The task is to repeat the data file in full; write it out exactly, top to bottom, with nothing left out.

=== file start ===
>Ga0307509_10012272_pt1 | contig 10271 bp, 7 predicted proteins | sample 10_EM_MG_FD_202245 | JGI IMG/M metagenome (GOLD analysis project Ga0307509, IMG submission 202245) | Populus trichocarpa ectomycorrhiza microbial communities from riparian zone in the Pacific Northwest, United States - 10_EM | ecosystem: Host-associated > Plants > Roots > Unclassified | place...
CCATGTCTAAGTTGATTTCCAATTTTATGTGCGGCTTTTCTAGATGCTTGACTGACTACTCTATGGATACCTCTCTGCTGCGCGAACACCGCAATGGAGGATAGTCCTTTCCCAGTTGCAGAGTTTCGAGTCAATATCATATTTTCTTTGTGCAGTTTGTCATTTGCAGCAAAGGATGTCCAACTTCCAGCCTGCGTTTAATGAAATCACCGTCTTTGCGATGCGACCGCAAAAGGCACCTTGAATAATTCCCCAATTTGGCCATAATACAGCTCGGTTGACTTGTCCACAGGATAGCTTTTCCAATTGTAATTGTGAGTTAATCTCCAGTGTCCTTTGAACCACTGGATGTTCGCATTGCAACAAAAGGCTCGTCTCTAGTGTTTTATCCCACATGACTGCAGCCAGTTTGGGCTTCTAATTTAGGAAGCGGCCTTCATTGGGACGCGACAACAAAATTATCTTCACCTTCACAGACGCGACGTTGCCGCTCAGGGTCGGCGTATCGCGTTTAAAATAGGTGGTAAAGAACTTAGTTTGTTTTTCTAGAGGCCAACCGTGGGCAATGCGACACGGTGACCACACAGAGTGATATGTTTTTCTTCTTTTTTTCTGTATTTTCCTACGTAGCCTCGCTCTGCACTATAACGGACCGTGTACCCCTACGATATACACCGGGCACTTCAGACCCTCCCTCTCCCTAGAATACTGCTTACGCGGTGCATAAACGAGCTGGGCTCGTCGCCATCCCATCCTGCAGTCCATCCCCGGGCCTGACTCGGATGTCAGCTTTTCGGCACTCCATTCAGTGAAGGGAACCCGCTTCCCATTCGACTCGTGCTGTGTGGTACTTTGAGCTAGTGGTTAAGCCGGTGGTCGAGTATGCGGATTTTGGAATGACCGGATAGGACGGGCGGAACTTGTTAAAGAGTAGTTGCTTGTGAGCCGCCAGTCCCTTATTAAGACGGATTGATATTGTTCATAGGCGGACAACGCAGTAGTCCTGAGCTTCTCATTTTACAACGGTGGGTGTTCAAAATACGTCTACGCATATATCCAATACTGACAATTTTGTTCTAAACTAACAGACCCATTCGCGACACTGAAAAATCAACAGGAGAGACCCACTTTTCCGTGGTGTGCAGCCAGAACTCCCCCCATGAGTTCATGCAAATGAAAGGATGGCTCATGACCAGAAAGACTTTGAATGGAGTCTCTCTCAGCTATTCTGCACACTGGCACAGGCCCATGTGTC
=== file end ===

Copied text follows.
>Ga0307509_10012272_pt1 | contig 10271 bp, 7 predicted proteins | sample 10_EM_MG_FD_202245 | JGI IMG/M metagenome (GOLD analysis project Ga0307509, IMG submission 202245) | Populus trichocarpa ectomycorrhiza microbial communities from riparian zone in the Pacific Northwest, United States - 10_EM | ecosystem: Host-associated > Plants > Roots > Unclassified | place...
CCATGTCTAAGTTGATTTCCAATTTTATGTGCGGCTTTTCTAGATGCTTGACTGACTACTCTATGGATACCTCTCTGCTGCGCGAACACCGCAATGGAGGATAGTCCTTTCCCAGTTGCAGAGTTTCGAGTCAATATCATATTTTCTTTGTGCAGTTTGTCATTTGCAGCAAAGGATGTCCAACTTCCAGCCTGCGTTTAATGAAATCACCGTCTTTGCGATGCGACCGCAAAAGGCACCTTGAATAATTCCCCAATTTGGCCATAATACAGCTCGGTTGACTTGTCCACAGGATAGCTTTTCCAATTGTAATTGTGAGTTAATCTCCAGTGTCCTTTGAACCACTGGATGTTCGCATTGCAACAAAAGGCTCGTCTCTAGTGTTTTATCCCACATGACTGCAGCCAGTTTGGGCTTCTAATTTAGGAAGCGGCCTTCATTGGGACGCGACAACAAAATTATCTTCACCTTCACAGACGCGACGTTGCCGCTCAGGGTCGGCGTATCGCGTTTAAAATAGGTGGTAAAGAACTTAGTTTGTTTTTCTAGAGGCCAACCGTGGGCAATGCGACACGGTGACCACACAGAGTGATATGTTTTTCTTCTTTTTTTCTGTATTTTCCTACGTAGCCTCGCTCTGCACTATAACGGACCGTGTACCCCTACGATATACACCGGGCACTTCAGACCCTCCCTCTCCCTAGAATACTGCTTACGCGGTGCATAAACGAGCTGGGCTCGTCGCCATCCCATCCTGCAGTCCATCCCCGGGCCTGACTCGGATGTCAGCTTTTCGGCACTCCATTCAGTGAAGGGAACCCGCTTCCCATTCGACTCGTGCTGTGTGGTACTTTGAGCTAGTGGTTAAGCCGGTGGTCGAGTATGCGGATTTTGGAATGACCGGATAGGACGGGCGGAACTTGTTAAAGAGTAGTTGCTTGTGAGCCGCCAGTCCCTTATTAAGACGGATTGATATTGTTCATAGGCGGACAACGCAGTAGTCCTGAGCTTCTCATTTTACAACGGTGGGTGTTCAAAATACGTCTACGCATATATCCAATACTGACAATTTTGTTCTAAACTAACAGACCCATTCGCGACACTGAAAAATCAACAGGAGAGACCCACTTTTCCGTGGTGTGCAGCCAGAACTCCCCCCATGAGTTCATGCAAATGAAAGGATGGCTCATGACCAGAAAGACTTTGAATGGAGTCTCTCTCAGCTATTCTGCACACTGGCACAGGCCCATGTGTC